Disembarkation at Ft. Lauderdale went well and as we had an early flight, we did get off in the third group. However, when the Purser’s Desk had been asked about this days before, they had said that people with Princess travel vouchers got priority and were released first. I did not appreciate being pressured to buy a bus pass when we wanted to just take a taxi. On shore we were pretty much herded to a van with 6 other people, and still had to pay $8 each to get to the airport – which is a 5-minute ride. Oh well, live and learn. The ship crew also needs a crash course in getting people off & on the ship at ports and/or using the tenders – very slow (2½ hours) so people had long unwelcome waits to do both.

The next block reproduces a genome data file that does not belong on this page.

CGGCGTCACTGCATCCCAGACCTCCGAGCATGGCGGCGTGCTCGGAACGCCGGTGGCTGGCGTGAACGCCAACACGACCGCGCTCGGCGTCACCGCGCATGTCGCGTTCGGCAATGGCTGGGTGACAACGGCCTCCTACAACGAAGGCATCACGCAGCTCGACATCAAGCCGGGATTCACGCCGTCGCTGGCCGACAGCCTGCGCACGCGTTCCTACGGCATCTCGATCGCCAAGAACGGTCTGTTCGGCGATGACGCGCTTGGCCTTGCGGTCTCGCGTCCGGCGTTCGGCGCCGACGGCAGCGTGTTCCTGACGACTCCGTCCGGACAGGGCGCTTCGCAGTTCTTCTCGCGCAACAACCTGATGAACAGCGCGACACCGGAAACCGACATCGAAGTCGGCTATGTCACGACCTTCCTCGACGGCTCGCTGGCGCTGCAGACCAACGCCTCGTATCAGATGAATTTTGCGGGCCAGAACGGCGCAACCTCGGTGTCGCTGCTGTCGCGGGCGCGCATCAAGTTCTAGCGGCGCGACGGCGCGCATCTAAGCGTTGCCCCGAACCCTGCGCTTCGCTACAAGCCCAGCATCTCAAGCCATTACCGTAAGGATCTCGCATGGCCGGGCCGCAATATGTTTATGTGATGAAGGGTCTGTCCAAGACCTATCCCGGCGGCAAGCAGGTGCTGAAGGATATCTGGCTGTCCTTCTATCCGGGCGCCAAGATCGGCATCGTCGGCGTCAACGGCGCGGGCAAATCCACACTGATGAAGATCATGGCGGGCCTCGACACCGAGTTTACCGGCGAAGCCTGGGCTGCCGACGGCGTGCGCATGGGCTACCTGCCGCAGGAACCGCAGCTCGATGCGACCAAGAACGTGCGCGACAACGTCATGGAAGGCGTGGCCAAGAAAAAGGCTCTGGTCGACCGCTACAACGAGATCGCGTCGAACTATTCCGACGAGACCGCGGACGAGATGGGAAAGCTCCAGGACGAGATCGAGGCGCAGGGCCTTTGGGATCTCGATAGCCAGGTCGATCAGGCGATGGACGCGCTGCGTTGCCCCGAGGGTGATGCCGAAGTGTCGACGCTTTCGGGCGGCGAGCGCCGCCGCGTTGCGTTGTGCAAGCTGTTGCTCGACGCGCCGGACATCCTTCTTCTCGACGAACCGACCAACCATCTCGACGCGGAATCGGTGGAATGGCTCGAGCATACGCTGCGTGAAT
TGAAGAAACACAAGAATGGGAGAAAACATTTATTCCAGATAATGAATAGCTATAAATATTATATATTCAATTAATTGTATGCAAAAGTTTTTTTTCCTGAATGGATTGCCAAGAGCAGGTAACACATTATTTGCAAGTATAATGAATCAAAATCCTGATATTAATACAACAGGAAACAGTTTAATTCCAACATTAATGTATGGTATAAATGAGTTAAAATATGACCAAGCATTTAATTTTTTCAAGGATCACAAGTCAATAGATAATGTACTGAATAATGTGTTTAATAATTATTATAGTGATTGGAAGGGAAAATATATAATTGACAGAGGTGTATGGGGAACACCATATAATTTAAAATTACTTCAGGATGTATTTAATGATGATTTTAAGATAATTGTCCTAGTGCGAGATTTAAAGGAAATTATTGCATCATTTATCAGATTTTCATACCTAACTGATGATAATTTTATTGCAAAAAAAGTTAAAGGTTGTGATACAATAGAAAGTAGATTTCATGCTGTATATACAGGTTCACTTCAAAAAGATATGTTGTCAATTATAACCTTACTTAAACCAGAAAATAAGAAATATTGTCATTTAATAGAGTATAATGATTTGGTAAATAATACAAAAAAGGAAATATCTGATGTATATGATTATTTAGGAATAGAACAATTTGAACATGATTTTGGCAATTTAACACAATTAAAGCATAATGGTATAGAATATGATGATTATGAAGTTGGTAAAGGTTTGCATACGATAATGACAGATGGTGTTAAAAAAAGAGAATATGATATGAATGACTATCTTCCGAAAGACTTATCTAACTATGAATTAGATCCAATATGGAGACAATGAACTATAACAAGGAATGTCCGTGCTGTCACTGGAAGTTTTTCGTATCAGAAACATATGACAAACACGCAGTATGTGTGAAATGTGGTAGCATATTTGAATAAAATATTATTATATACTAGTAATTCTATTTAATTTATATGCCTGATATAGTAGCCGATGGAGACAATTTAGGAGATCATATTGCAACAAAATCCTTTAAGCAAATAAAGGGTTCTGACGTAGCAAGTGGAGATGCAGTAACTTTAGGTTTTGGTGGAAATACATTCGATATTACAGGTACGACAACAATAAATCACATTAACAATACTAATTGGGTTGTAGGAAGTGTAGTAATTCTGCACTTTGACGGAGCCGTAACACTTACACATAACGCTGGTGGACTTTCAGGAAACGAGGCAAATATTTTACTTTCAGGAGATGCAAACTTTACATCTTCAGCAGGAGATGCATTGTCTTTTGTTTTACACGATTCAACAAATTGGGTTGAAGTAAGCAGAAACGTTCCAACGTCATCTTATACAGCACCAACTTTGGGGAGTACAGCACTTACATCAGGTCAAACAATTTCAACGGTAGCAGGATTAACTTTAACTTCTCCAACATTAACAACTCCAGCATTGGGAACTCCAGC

Food -- was fair/mediocre with vegetables a particular issue. They were never tasty or even cooked right, and a lot of pre-packaged items were used (i.e. baby carrots). Desserts were okay (pretty, but not sweet). Sometimes ethnic foods were far from expectation, as the cooks really didn’t do them well. The menu in the dining room was also served at the buffet (only one kitchen on the ship), which was okay unless you really wanted something different. There was an alternative “Bistro”, opening at 7 p.m. each evening that was nice, quiet, and featured nice live piano background music, so it was a good alternative to the noisy dining room. Due to lousy wait staff in the dining room, we only ate there four times for dinner. The Burger Bar – burgers were cooked one at a time when ordered – so it was very slow and people were not happy waiting in line. You would think when they saw a dozen people in line they’d put a bunch of food on the grill. Moreover, the cook put everything on the burgers instead of the passengers so it took even more time for preparation & many items were thrown away because they weren’t wanted (i.e. lettuce/tomato). There was a separate Pizzeria, but you could not get a “slice” or take any out of the restaurant – had to order it, wait for it to be cooked, then eat it there. The pizza was okay, but other items were not that good. No coffee was available, and tips were expected for waiters. Buffet – no Caesar salad was available. There was a consistent lack of creamer for coffee and ice, which was irritating. Breakfast food seemed particularly mediocre and there was no made to order omelets.